How can we redefine "selfishness" with our kids so it includes the thriving of all humans, not only ourselves?
Blogger Joy Bennett describes three ways to help our children grow stronger in empathy.
My children and I are self-focused. Humans needed to be in order to survive throughout human history. We don’t need this today, as middle-class citizens in North America. Survival is no longer on the line. But instead of turning outward to help others still wobbling on the edge of life and death, we have warped and distorted this self-focus into a monster: selfishness.
Selfishness redefines “need” to include anything we want. It prioritizes and pursues those “needs” first, willfully excluding anything that doesn’t directly serve us. It flourishes in a life of stability and abundance and blinds us to the needs of others.
My children were born into a life of stability. We’ve had seasons where we had to watch our spending very closely, but they don’t know what it’s like to live day to day or hour-by-hour, which is a beautiful thing.
But it also means that our selfishness is powerful. As parents, we need to teach our kids how to weaken their selfishness. By learning to expand their field of vision to include others, empathize, and then both recognize and shoulder the responsibility that accompanies a life of stability, they can help others who lack it.
We can’t (and probably shouldn’t) completely kill selfishness—it’s a survival skill deeply embedded in our DNA. But we can redefine what serves ourselves to include the thriving of all humans, not just us.
Here are three ways in which we’re trying to help our children grow stronger in empathy and weaker in selfishness:
1. Say no. Our kids need to learn early that they don’t get everything they want. They need to grapple with unmet desires, experience delayed gratification, and get comfortable with the sensation of self-denial.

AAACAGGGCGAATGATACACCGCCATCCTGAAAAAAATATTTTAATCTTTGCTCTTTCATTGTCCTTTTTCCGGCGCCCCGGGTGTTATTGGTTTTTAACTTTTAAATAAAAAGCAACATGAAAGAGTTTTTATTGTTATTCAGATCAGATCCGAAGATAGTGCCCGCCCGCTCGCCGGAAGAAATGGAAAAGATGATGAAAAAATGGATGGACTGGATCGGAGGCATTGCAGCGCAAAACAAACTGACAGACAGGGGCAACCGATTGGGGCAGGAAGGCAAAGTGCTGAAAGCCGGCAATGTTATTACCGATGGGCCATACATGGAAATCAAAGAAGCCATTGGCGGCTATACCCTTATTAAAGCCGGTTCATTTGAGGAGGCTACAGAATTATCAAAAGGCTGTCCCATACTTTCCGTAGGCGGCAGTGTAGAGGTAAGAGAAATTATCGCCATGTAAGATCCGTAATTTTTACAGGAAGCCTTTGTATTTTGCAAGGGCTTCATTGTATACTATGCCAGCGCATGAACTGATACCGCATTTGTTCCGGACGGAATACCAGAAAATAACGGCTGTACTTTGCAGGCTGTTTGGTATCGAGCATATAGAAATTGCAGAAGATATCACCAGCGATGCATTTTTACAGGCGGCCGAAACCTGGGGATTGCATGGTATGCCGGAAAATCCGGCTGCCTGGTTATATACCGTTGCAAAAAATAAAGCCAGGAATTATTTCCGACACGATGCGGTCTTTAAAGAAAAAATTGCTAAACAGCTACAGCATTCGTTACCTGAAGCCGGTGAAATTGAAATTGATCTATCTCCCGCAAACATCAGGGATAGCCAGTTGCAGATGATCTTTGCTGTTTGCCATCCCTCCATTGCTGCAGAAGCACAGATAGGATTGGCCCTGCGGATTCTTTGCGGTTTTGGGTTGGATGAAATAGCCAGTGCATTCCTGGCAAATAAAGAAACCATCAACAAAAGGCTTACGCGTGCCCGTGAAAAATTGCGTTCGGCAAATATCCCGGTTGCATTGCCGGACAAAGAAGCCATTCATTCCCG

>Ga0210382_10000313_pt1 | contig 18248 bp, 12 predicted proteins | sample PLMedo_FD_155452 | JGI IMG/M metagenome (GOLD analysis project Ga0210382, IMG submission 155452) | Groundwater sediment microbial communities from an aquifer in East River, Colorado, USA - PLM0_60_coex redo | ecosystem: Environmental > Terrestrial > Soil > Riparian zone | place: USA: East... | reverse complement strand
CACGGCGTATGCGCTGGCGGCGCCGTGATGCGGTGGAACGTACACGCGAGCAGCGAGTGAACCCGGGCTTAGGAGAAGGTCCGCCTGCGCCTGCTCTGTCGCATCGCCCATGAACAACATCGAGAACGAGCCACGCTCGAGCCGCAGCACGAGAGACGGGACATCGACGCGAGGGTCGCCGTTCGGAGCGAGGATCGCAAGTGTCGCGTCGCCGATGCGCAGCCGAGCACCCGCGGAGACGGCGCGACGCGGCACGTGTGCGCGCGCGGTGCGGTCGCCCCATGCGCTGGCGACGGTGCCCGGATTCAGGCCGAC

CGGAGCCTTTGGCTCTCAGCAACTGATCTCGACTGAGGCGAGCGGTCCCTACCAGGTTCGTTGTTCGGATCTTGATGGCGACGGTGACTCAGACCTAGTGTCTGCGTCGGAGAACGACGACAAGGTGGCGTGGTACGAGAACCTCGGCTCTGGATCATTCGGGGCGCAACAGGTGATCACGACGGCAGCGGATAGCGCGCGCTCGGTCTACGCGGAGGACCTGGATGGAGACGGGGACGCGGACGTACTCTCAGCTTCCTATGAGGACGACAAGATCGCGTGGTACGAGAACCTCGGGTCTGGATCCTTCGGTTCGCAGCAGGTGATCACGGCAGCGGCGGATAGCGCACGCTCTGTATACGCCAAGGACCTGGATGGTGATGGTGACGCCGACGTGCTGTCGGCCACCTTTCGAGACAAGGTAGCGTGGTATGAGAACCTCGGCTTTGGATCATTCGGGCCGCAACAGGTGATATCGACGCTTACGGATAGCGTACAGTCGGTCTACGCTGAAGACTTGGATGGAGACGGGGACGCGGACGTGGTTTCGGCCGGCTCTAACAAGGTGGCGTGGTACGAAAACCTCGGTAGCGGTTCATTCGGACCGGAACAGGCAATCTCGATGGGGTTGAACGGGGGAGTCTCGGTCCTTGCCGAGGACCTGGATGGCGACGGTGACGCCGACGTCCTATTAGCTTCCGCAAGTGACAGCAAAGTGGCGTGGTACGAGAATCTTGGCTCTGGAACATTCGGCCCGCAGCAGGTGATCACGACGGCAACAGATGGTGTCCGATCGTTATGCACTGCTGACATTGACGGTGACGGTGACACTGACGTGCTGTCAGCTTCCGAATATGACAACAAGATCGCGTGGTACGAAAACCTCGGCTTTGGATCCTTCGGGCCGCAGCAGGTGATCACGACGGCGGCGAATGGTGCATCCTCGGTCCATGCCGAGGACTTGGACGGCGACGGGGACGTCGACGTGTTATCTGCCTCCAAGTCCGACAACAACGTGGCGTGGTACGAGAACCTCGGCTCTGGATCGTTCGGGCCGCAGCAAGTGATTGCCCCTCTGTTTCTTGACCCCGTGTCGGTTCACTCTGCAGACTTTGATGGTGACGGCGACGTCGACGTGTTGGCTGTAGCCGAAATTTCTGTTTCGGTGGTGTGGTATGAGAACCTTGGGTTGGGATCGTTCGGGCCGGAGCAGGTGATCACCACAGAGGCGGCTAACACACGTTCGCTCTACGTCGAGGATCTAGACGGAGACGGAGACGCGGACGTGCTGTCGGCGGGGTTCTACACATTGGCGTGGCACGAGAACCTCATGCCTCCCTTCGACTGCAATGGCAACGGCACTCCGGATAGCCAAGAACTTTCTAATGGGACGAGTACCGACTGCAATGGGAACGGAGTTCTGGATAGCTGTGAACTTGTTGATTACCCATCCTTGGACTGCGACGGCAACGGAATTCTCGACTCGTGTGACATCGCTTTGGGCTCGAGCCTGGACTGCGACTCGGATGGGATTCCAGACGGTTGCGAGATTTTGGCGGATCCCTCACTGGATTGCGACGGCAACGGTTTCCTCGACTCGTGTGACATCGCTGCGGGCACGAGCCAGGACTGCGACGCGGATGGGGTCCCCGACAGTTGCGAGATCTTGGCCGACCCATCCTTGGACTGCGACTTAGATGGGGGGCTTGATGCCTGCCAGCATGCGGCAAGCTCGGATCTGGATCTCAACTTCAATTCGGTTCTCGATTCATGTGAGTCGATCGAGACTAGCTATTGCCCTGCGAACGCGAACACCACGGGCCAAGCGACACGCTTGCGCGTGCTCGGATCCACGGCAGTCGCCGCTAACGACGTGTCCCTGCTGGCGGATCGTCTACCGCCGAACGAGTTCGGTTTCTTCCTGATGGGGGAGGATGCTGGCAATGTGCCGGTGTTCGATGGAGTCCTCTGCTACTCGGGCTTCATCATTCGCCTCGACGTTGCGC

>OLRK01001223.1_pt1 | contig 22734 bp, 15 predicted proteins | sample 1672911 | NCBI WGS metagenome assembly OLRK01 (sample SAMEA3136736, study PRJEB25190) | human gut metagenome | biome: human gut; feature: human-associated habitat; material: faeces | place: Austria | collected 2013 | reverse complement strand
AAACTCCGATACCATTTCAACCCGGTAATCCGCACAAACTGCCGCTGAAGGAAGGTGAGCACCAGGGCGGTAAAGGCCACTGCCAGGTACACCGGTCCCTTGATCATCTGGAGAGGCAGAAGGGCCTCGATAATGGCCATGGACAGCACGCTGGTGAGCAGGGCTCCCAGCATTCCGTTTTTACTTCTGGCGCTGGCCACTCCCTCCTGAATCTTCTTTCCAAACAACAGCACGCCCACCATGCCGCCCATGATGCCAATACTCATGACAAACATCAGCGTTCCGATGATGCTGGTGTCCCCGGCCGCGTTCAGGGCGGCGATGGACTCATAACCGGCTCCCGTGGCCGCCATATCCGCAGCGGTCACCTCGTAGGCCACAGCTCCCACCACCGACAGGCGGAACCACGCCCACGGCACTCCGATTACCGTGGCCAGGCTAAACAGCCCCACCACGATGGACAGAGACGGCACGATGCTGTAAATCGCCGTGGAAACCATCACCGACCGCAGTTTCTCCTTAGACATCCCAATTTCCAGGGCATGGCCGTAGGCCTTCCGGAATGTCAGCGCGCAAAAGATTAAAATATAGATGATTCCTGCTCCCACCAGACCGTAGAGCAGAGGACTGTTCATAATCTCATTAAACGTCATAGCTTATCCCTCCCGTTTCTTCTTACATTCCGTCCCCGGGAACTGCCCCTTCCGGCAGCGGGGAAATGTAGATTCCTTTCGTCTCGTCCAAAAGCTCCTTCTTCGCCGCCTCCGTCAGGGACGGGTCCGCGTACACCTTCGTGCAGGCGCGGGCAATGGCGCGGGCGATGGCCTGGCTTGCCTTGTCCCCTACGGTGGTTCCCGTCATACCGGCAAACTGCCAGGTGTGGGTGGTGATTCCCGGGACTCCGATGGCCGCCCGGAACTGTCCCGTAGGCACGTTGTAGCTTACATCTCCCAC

As a parent, this is really hard to do. I want to give my children what they want—I love the joy I experience when I watch their eyes light up. But I hate the constant barrage of demands, arguments, whining, complaining, and inability to be grateful for what they have. It wears me down and discourages me. But they must experience these feelings now, learn to deal with them, and accept that being told no is a part of life.
2. Explain why. Our children need to understand how we make decisions. They need to see that we consider factors outside of what we want, things like:
- “what’s best for the rest of the family?”
- “what are the other options?”
- “does this help us achieve our long-term goals?”
- “could this hurt someone we care about?”
Yes, it’s irritating when the kids want to argue over why. But in sharing our thought process, we model for them what it looks like to listen to and take into account the people around us, recognizing that our choices have consequences for others. We demonstrate what it looks like to empathize and incorporate generosity into our plans.
3. Ask questions and listen to the answers. When I’m caught in the throes of selfishness, I assume that I know everything I need to know, I talk over others, and I don’t listen. Selfishness by nature is very arrogant. Being willing to ask a question requires me to admit that I don’t know the answer, that I need to know the answer, and that I’m willing to hear the answer. It also shows my children that how to do this, too.
Our family isn’t consistent yet, but our kids are beginning to truly see the struggles others face and to ask how we can help. That begins a new conversation about when helping hurts and about people who are doing it well.
And those moments give us hope.
What if summer wasn’t a break from school, but an opportunity to change the world? Check out World Vision's PLAY-It-Forward Challenges: 10 fun family games that help your kids learn how to pay it forward this summer—with stories of real families who've made a difference!